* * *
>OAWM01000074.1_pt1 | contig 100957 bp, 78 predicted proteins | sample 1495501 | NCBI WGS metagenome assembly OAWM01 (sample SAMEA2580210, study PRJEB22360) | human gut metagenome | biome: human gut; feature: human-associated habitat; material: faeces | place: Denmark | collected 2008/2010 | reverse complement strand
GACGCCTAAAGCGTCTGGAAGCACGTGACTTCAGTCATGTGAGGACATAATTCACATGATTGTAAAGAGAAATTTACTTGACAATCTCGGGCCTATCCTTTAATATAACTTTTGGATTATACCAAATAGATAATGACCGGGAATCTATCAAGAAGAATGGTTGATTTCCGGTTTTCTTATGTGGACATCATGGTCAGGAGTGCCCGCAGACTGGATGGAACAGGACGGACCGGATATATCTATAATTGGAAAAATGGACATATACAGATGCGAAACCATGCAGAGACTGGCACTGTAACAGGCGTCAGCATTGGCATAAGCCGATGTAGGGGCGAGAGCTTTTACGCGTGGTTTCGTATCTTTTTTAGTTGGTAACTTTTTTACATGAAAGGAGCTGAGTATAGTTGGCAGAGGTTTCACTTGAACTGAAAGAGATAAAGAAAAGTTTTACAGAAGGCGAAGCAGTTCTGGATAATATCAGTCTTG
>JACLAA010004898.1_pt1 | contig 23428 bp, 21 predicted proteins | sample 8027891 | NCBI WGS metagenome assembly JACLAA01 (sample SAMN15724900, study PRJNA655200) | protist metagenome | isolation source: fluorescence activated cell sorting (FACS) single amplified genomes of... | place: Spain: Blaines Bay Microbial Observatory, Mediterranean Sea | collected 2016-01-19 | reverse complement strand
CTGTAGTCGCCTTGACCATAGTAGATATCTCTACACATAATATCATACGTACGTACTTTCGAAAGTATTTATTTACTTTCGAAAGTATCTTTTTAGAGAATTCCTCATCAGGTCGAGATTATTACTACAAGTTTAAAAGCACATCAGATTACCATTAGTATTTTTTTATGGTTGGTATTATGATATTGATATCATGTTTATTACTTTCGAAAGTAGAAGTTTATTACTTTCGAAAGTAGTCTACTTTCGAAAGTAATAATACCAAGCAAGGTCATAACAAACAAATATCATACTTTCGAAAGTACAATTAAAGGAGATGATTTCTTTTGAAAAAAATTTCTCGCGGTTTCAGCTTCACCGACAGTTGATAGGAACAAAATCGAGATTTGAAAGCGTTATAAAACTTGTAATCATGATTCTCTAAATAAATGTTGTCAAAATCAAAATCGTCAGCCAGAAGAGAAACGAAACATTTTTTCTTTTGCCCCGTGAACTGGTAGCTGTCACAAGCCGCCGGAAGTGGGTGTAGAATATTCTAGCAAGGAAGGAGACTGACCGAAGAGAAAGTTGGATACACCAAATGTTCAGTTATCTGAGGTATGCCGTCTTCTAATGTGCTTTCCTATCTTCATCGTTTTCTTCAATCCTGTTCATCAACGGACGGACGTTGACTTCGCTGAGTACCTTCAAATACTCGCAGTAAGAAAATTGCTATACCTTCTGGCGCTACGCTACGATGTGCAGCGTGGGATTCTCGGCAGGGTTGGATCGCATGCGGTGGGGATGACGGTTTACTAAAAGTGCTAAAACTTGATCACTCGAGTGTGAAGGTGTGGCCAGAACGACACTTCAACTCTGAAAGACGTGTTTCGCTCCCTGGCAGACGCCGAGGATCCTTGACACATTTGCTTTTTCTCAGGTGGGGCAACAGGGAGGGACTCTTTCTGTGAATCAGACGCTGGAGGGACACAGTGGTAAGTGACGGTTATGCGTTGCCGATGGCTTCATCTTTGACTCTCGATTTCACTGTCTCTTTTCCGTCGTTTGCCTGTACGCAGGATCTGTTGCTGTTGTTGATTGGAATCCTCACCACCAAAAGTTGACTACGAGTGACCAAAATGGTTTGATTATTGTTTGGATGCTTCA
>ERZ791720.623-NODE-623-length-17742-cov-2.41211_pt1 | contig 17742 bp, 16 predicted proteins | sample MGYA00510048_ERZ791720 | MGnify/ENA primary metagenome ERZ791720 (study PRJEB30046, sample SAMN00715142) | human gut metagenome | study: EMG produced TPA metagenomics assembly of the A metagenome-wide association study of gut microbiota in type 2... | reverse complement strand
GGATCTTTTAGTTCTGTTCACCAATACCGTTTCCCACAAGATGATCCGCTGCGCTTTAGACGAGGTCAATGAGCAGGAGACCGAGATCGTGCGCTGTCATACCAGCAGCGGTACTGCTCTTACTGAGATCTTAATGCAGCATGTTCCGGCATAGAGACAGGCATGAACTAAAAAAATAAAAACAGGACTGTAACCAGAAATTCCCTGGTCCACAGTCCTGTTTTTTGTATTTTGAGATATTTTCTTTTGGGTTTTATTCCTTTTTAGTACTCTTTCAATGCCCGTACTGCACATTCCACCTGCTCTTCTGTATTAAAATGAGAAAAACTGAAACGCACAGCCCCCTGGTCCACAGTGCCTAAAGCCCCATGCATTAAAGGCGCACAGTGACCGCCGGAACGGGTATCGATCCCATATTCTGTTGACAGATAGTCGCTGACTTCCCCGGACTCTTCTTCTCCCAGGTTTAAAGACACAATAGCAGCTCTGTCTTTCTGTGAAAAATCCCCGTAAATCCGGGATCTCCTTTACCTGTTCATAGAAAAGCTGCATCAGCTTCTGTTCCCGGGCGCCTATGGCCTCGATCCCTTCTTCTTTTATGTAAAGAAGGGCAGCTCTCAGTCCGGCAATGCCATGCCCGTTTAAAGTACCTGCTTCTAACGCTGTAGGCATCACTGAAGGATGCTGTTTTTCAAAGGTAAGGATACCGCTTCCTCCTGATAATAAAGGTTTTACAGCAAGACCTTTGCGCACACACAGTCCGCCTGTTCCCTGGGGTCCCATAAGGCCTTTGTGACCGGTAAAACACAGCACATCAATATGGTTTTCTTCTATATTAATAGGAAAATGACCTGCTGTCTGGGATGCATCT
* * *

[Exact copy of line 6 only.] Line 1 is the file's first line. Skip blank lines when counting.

GGATCTTTTAGTTCTGTTCACCAATACCGTTTCCCACAAGATGATCCGCTGCGCTTTAGACGAGGTCAATGAGCAGGAGACCGAGATCGTGCGCTGTCATACCAGCAGCGGTACTGCTCTTACTGAGATCTTAATGCAGCATGTTCCGGCATAGAGACAGGCATGAACTAAAAAAATAAAAACAGGACTGTAACCAGAAATTCCCTGGTCCACAGTCCTGTTTTTTGTATTTTGAGATATTTTCTTTTGGGTTTTATTCCTTTTTAGTACTCTTTCAATGCCCGTACTGCACATTCCACCTGCTCTTCTGTATTAAAATGAGAAAAACTGAAACGCACAGCCCCCTGGTCCACAGTGCCTAAAGCCCCATGCATTAAAGGCGCACAGTGACCGCCGGAACGGGTATCGATCCCATATTCTGTTGACAGATAGTCGCTGACTTCCCCGGACTCTTCTTCTCCCAGGTTTAAAGACACAATAGCAGCTCTGTCTTTCTGTGAAAAATCCCCGTAAATCCGGGATCTCCTTTACCTGTTCATAGAAAAGCTGCATCAGCTTCTGTTCCCGGGCGCCTATGGCCTCGATCCCTTCTTCTTTTATGTAAAGAAGGGCAGCTCTCAGTCCGGCAATGCCATGCCCGTTTAAAGTACCTGCTTCTAACGCTGTAGGCATCACTGAAGGATGCTGTTTTTCAAAGGTAAGGATACCGCTTCCTCCTGATAATAAAGGTTTTACAGCAAGACCTTTGCGCACACACAGTCCGCCTGTTCCCTGGGGTCCCATAAGGCCTTTGTGACCGGTAAAACACAGCACATCAATATGGTTTTCTTCTATATTAATAGGAAAATGACCTGCTGTCTGGGATGCATCT